For Dwight Gingerich, a story of Fame and so many others

By Paul D. Bowker
Posted 3/16/24


When the Hall of Fame moment arrived for Hillcrest Academy boys basketball coach Dwight Gingerich, he was not alone.

His wife, Mo, joined hands with Dwight as they walked out to …

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For Dwight Gingerich, a story of Fame and so many others



When the Hall of Fame moment arrived for Hillcrest Academy boys basketball coach Dwight Gingerich, he was not alone.

His wife, Mo, joined hands with Dwight as they walked out to center court at Wells Fargo Arena on March 8.

Rows of family and friends filled a section behind one basket at the Well.

Just before walking out there, he heard from another former player.

Dwight wouldn’t have it any other way.

It has always been about others, and it always will be.

“It was really nice, for friends and family to come tonight, and some former players, and just enjoy this together,” he said. “It’s been about all of those people and so many more over a long period of time. So many have poured so much into the basketball experience over the years.”

“To be able to share that,” Gingerich said, “was fun tonight.”

Gingerich, who has been a coach for more than 40 years at Hillcrest and Iowa Mennonite School, has coached high school ball only there. He is a rarity among basketball coaches. One school. One place. The gym at Hillcrest Union is named after him. He is the Coach K of Hillcrest.

He was among six inductees to the Iowa High School Basketball Hall of Fame honored during halftime of the Class 3A boys championship game at Wells Fargo.

Among them was Kirk Speraw, a former Iowa Hawkeye player on a Big Ten championship team that went on to coach at Florida, UCF and Iowa. And Kent McCausland, an All-State player at Waterloo West who played with former Kansas and NBA star Raef LaFrentz, and with former Iowa State star Klay Edwards, who coaches against Gingerich at Winfield-Mt. Union.

And in a twist of fate, also among the six inductees was retired administrator and coach Bryce Smeins, whose Clear Creek Amana team lost to Gingerich’s IMS team in the 1992 state championship game.

“We’ve known each other a long time,” Gingerich said. “Competed against each other. It was cool.”

They shook hands, shared conversation and posed for a photo together.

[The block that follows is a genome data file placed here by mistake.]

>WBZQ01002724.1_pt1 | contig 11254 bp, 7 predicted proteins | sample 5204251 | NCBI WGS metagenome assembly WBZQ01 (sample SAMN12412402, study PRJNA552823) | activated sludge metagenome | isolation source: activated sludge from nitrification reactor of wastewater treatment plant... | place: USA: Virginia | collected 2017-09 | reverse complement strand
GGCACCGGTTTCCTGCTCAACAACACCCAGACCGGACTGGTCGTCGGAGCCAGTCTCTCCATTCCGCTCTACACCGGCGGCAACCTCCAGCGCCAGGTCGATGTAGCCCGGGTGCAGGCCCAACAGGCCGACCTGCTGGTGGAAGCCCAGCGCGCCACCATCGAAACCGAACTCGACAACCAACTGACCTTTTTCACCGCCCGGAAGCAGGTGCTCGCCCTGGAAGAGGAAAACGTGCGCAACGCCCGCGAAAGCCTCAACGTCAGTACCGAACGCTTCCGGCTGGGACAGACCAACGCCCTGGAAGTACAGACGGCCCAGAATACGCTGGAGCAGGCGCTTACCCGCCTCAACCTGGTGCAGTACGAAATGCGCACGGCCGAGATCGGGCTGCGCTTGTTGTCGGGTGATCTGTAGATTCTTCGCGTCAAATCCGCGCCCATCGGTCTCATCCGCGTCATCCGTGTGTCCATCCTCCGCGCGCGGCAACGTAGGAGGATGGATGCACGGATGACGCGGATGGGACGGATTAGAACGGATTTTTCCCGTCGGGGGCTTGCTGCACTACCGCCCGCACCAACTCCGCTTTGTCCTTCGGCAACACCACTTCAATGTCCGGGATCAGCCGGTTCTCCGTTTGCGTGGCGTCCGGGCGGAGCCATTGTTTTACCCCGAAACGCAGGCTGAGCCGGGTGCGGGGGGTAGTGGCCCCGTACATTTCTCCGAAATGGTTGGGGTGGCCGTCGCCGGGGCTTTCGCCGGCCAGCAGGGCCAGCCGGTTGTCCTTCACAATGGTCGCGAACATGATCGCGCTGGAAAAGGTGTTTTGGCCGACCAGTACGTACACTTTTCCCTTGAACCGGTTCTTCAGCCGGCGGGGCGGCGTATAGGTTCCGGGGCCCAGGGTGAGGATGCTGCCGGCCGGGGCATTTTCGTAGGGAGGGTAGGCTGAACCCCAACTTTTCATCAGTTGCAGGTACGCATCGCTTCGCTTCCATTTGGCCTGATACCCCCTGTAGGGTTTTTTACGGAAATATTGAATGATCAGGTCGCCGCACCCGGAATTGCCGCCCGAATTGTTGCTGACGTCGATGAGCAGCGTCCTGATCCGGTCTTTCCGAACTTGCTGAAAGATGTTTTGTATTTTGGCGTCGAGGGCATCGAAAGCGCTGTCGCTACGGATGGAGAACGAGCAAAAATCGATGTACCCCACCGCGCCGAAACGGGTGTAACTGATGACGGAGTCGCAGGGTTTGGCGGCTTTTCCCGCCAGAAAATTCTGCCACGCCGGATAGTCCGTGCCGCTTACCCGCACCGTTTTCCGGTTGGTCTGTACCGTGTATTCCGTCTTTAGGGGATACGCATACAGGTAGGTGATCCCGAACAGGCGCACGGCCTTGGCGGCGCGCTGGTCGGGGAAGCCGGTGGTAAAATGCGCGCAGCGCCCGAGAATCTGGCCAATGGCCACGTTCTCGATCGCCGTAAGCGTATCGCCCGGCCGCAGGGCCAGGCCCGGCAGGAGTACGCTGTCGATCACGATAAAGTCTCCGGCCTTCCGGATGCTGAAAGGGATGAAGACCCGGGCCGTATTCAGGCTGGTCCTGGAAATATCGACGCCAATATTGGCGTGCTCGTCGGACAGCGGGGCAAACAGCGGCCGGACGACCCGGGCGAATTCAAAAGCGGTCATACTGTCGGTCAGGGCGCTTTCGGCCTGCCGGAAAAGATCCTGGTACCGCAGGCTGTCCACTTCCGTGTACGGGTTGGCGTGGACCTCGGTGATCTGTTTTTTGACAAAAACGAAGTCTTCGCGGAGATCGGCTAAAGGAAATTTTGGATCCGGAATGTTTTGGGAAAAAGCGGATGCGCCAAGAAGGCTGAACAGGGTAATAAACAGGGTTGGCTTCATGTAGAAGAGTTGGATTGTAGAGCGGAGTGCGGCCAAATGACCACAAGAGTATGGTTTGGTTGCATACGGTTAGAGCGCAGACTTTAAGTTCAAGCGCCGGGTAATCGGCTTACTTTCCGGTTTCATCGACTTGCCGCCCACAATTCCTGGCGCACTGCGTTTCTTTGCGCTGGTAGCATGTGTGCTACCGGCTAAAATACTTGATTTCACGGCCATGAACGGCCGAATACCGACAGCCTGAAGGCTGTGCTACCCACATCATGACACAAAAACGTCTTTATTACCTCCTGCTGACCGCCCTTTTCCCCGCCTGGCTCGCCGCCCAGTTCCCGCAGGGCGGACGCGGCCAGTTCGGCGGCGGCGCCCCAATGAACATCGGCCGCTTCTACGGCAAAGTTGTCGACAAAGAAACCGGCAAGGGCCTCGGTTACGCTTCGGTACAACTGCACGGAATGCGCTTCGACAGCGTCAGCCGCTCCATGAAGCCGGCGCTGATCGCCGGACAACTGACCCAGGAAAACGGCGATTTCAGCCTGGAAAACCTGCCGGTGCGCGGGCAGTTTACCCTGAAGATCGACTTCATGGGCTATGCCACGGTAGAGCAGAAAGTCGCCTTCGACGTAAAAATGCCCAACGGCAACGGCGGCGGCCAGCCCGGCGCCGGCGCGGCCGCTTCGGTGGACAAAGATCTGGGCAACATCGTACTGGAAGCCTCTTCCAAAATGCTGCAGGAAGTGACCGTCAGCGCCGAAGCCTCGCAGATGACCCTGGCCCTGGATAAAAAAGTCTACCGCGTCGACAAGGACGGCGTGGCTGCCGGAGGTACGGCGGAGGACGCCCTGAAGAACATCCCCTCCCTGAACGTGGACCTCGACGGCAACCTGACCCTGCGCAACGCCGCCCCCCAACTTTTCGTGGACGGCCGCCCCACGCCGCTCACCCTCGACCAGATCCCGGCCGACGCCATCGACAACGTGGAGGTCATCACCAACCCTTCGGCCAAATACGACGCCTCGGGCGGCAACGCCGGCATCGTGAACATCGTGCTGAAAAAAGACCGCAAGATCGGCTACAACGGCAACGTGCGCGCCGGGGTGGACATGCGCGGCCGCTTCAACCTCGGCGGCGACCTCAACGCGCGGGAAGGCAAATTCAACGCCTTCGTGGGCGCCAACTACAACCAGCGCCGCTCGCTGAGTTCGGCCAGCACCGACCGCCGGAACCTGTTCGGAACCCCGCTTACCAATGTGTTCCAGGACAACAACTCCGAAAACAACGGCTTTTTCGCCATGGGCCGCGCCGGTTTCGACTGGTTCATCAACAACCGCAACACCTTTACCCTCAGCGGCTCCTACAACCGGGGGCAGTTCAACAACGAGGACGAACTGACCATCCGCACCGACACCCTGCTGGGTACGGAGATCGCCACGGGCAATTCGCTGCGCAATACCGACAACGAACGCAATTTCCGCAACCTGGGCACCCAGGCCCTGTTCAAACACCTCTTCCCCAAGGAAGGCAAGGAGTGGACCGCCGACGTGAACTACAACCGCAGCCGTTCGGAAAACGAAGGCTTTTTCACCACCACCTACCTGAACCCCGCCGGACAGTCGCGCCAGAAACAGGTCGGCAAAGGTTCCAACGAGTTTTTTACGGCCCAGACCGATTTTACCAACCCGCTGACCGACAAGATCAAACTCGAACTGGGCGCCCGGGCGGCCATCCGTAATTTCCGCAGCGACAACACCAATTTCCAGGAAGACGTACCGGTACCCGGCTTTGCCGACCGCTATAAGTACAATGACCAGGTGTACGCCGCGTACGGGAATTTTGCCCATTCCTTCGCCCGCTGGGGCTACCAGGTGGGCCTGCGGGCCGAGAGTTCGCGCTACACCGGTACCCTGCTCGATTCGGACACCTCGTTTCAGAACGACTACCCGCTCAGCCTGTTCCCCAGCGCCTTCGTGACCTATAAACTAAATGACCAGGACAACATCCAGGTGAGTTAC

It’s the Dwight way.

And as Hillcrest/IMS alums rolled in with their reactions, yes, it’s the Dwight way.

“Coach Gingerich didn’t just prepare us to win games,” said Jeremy Pickard, a 1994 alum. “He prepared us for life. His induction into the Iowa Boys High School Basketball Hall of Fame is a testament to the profound impact he has had on all of us, shaping not just players, but individuals ready to face the world with determination and grace.”

“Our teams weren’t the tallest, fastest or most athletic, but Dwight brought out the best in us as individuals and masterfully unified us as a team,” said Jeremy Yoder, who played on that 1992 team. “There have been many great Iowa High School basketball coaches, but in my opinion, Dwight is the GOAT.”

In those 42 years of coaching, Dwight has won 738 games, which places him tied for fifth on the state’s all-time winning list. You’d have to go back almost 30 years, to 1996, to find one of his teams with a losing record. Coaches around the Southeast Iowa Super Conference know that Hillcrest is not an easy out. And it’s because of the coach sitting at the end of the bench.

There is an expectation for each and every player.

And there’s a reward.

Dwight is also principal at Hillcrest Academy, a job that has its own demands.

But basketball is the thing. Did you know he used to be the IMS volleyball coach, as well?

After Hillcrest games are over and the crowds have gone home, Gingerich goes to the video to examine the plays that worked and the plays that didn’t work. The notebook is always out.

“There’s only so many minutes and hours in a day,” he said, “but I enjoy being able to watch as much as I can.”

His hoops journey is remarkable. He had four wins in his first year at IMS. The next year, six wins. And then seven. One year, IMS had no conference, leaving Gingerich and his team to face Iowa City West, Mount Pleasant and Fairfield, among others, all big schools. When Gingerich won his 700th game in December 2021, the stands at Hillcrest Union were filled.

The Ravens won 15 games this past season, beginning the year with a five-game winning streak and ending it with a four-game win streak that was halted by a loss to Maquoketa Valley, a 19-win team, in the Class 1A district tournament.

Five days after the season ended, Gingerich got the Hall of Fame call.

“It was a surprise when I got the phone call,” Dwight said. “Just kind of out of the blue and here we are. It’s a nice honor.”

“At the same time,” he added, “obviously it’s a reflection of so many people beyond me that I’ve had the opportunity to work with. All those players over many years.”

Again, it’s about the others. Dwight’s legendary way.

News columnist Paul Bowker can be reached at Follow him on Twitter: @bowkerpaul

Dwight Gingerich, Hillcrest Academy, Iowa Mennonite School, Iowa High School Basketball Hall of Fame